BIOFEEDBACK Overview Information
Biofeedback is a training method used to control body processes and functions that might contribute to disease.
Biofeedback is used for treating difficulty in controlling urination (urination incontinence), difficulty in controlling bowel movements (anal incontinence), bed-wetting, constipation, migraine, fibromyalgia, high blood pressure, attention deficit-hyperactivity disorder (ADHD), depression, and other conditions. Some people also use biofeedback to help them stop smoking.
How does it work?
Biofeedback is a training method that uses electronic equipment to measure signals from the body. This is usually done by placing electrodes at specific locations on the body to measure brain waves, muscle contractions, or other body processes. Electronic equipment senses bodily functions and provides feedback using sight or sound signals such as a flashing light or beep. Biofeedback can help identify abnormal bodily processes, and then it can be used to help control them.
- Difficulty in controlling urination (urination incontinence). Developing research suggests that pelvic floor muscle exercise guided by biofeedback significantly helps women with this condition.
- Difficulty in controlling bowel movements (anal incontinence). Research results are mixed regarding the effectiveness of biofeedback for this condition.
- Constipation. There is some evidence that biofeedback may help constipation.
- Bed-wetting and related urine control problems. There is some evidence that biofeedback may help some children with these conditions.
- Migraine. Developing research suggests that biofeedback might decrease symptoms of migraine headache in women.
- Fibromyalgia. There is some evidence that electromyography (EMG) biofeedback can significantly reduce pain and tender points in people with fibromyalgia.
- High blood pressure. Some research suggests that biofeedback training for 12 weeks can significantly lower blood pressure in people with mild high blood pressure.
- Stroke. An analysis of research to date shows that electromyography (EMG) biofeedback does not significantly help stroke patients recover movement and other body functions. However, most studies have been small and of poor quality, so it’s too early to rule biofeedback out as a possible rehabilitation strategy for stroke.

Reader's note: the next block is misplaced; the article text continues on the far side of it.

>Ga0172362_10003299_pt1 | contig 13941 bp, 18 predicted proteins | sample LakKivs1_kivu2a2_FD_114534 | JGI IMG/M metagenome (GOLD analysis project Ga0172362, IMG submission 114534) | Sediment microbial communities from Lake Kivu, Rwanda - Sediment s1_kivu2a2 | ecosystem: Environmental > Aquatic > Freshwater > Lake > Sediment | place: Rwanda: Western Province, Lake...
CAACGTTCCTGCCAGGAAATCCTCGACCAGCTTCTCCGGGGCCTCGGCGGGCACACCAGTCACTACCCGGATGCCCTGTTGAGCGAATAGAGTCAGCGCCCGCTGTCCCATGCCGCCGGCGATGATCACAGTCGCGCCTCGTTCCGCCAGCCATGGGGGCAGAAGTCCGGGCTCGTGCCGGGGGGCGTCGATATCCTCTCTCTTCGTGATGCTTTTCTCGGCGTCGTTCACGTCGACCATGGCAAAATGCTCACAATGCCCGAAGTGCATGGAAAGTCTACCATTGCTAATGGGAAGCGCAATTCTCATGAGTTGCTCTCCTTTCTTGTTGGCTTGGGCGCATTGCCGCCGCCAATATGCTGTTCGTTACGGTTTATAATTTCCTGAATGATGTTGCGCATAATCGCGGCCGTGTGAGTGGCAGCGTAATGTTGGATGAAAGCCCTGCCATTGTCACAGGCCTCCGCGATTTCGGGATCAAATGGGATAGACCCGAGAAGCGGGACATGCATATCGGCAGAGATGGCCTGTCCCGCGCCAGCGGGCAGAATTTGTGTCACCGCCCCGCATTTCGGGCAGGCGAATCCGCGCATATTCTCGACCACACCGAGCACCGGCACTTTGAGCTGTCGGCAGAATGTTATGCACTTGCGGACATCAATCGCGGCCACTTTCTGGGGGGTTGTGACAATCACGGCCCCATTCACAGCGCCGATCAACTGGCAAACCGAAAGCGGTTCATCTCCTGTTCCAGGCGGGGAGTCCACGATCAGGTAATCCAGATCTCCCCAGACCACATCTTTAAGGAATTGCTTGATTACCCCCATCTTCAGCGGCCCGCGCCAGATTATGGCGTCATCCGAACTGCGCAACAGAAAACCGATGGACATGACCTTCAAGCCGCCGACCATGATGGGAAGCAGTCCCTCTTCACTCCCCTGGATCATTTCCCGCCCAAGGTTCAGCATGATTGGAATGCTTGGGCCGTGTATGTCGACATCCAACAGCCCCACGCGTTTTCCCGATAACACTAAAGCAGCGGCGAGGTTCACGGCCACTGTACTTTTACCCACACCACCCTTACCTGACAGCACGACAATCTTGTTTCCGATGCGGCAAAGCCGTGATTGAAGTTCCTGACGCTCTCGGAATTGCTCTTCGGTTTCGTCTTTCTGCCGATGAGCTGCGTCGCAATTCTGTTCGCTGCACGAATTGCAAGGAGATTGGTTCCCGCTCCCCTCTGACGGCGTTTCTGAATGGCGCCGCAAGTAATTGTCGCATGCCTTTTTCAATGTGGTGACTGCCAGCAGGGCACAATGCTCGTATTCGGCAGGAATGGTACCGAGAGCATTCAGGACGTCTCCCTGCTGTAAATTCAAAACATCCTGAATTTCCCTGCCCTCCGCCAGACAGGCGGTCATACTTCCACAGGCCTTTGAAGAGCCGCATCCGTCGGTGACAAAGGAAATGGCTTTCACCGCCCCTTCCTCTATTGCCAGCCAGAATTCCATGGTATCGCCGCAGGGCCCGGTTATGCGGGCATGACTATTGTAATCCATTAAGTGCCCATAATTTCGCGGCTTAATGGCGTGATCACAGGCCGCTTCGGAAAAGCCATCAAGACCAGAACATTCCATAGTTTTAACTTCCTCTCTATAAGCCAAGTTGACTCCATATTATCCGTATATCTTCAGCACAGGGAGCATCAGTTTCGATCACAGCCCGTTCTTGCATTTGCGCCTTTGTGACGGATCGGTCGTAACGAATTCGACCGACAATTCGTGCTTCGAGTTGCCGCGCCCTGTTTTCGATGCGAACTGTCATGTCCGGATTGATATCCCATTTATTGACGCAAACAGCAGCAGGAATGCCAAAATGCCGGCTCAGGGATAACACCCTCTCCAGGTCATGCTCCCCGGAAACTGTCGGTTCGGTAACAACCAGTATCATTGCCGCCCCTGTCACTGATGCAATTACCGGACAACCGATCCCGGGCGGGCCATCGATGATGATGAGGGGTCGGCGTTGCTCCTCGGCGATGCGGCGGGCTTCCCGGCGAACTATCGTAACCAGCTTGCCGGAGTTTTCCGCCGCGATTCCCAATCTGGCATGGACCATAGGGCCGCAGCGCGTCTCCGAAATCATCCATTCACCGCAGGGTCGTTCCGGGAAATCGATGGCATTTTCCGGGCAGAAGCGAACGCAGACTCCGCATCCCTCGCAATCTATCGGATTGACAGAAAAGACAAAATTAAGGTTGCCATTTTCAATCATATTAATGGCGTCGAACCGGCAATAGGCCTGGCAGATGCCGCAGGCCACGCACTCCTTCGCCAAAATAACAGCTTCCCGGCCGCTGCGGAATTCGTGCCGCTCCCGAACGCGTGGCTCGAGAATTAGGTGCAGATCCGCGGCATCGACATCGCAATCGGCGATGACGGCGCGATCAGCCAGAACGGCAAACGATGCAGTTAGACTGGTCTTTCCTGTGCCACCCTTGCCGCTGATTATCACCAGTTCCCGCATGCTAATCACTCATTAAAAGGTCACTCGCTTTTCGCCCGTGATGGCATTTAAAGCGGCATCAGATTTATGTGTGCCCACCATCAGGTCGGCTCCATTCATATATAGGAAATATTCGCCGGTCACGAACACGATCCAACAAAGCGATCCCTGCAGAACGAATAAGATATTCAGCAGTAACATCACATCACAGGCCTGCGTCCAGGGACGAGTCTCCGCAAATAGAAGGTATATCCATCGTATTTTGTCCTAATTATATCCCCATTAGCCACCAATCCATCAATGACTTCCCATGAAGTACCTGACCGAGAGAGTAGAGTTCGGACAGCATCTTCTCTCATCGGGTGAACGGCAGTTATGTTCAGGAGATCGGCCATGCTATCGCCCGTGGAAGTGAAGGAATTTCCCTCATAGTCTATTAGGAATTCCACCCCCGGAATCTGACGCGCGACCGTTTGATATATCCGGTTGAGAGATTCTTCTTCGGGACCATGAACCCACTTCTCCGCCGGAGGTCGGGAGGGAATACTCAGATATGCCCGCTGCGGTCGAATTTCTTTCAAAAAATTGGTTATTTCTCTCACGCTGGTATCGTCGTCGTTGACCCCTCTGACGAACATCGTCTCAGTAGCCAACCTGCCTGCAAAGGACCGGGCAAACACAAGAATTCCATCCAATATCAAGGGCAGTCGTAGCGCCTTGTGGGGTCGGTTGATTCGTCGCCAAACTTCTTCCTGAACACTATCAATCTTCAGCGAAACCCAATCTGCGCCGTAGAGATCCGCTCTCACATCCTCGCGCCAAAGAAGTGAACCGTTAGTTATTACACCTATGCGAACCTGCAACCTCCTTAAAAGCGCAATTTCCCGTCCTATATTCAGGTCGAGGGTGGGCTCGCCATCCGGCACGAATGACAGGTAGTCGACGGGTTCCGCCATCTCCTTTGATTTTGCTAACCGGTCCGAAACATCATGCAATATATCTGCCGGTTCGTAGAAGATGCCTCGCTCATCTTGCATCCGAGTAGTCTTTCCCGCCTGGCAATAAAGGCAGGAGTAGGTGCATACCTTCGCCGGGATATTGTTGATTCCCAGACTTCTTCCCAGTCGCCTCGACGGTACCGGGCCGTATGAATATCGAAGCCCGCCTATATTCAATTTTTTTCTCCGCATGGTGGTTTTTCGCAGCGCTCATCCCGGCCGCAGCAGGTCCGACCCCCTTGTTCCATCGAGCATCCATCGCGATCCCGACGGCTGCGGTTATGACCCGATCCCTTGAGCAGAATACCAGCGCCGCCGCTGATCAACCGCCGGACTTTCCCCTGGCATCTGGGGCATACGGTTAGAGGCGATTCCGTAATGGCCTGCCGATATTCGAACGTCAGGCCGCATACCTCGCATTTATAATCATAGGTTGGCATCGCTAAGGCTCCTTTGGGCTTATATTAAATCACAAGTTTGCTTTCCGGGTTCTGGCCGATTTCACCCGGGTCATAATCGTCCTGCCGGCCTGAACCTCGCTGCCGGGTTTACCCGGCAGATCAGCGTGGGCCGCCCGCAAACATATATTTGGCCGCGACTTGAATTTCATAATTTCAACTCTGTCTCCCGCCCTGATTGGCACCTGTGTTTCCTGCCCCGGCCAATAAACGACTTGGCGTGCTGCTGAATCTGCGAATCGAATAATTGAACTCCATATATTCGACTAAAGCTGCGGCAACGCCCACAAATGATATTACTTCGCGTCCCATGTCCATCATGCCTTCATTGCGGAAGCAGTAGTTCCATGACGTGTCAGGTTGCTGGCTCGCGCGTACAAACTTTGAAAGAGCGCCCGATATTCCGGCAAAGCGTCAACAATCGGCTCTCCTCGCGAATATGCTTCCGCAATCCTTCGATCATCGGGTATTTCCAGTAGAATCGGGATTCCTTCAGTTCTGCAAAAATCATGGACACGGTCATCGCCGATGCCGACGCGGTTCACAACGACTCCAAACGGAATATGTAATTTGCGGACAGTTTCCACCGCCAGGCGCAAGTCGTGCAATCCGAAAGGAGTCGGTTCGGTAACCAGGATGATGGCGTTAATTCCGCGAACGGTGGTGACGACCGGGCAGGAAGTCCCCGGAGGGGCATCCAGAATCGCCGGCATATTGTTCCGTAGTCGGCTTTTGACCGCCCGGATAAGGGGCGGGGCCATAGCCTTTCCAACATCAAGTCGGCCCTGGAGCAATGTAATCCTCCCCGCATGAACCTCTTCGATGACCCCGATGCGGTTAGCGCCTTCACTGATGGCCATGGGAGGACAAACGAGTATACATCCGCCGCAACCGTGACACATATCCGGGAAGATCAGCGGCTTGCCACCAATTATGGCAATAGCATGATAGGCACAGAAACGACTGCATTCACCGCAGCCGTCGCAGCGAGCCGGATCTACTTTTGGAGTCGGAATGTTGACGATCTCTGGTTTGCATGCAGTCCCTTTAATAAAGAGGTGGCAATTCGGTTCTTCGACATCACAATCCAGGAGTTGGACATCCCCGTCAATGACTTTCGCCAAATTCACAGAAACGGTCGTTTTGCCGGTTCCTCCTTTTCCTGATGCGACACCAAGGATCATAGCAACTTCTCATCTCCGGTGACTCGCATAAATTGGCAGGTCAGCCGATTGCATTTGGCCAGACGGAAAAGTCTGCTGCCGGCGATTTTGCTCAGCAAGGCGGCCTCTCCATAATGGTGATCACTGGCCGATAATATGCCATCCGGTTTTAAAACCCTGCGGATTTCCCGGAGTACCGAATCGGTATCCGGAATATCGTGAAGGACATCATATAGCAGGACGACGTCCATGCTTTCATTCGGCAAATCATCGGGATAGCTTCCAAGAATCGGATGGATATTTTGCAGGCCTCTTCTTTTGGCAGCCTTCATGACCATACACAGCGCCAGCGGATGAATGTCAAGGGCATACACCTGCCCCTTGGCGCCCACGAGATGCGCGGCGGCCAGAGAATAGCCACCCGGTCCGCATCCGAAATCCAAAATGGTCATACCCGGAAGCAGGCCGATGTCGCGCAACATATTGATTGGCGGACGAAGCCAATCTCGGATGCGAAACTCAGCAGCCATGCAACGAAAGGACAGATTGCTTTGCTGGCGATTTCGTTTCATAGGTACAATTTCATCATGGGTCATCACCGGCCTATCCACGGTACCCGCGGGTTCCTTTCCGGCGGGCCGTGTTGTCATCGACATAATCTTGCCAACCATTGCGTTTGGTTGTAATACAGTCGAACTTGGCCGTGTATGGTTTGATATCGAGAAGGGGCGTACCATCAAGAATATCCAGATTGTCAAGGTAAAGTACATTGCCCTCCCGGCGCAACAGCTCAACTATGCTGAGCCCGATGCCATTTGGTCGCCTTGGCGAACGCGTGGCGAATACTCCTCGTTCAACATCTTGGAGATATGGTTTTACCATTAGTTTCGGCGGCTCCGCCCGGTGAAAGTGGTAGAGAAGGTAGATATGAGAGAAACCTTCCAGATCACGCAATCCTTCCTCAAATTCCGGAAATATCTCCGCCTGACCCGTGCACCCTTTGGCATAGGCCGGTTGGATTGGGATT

- Attention deficit-hyperactivity disorder (ADHD).
- Stopping smoking.
- Other conditions.
BIOFEEDBACK Side Effects & Safety
In general, biofeedback seems to be safe.
One form of biofeedback, called electroencephalogram (EEG) biofeedback, can cause headaches, tiredness, and dizziness in some people.
Special Precautions & Warnings:Pregnancy and breast-feeding: Not enough is known about the use of biofeedback during pregnancy and breast-feeding. Stay on the safe side and avoid use.
Epilepsy and other seizure disorders: There is some concern that electroencephalogram (EEG) biofeedback might increase the risk of seizures in people with epilepsy and other seizure disorders. If you have one of these conditions, don’t use EEG biofeedback.
Moderate Interaction Be cautious with this combination
- Medications that increase the chance of having a seizure interacts with BIOFEEDBACK
There is some concern that a form of biofeedback called electroencephalogram (EEG) biofeedback might increase the chance of seizure in some people. Combining this type of biofeedback with medications that also increase the chance of seizure might increase the risk of seizure even more.
Some drugs that lower the seizure threshold include anesthetics (propofol, others), antiarrhythmics (mexiletine), antibiotics (amphotericin, penicillin, cephalosporins, imipenem), antidepressants (bupropion, others), antihistamines (cyproheptadine, others), immunosuppressants (cyclosporine), narcotics (fentanyl, others), stimulants (methylphenidate), theophylline, and others.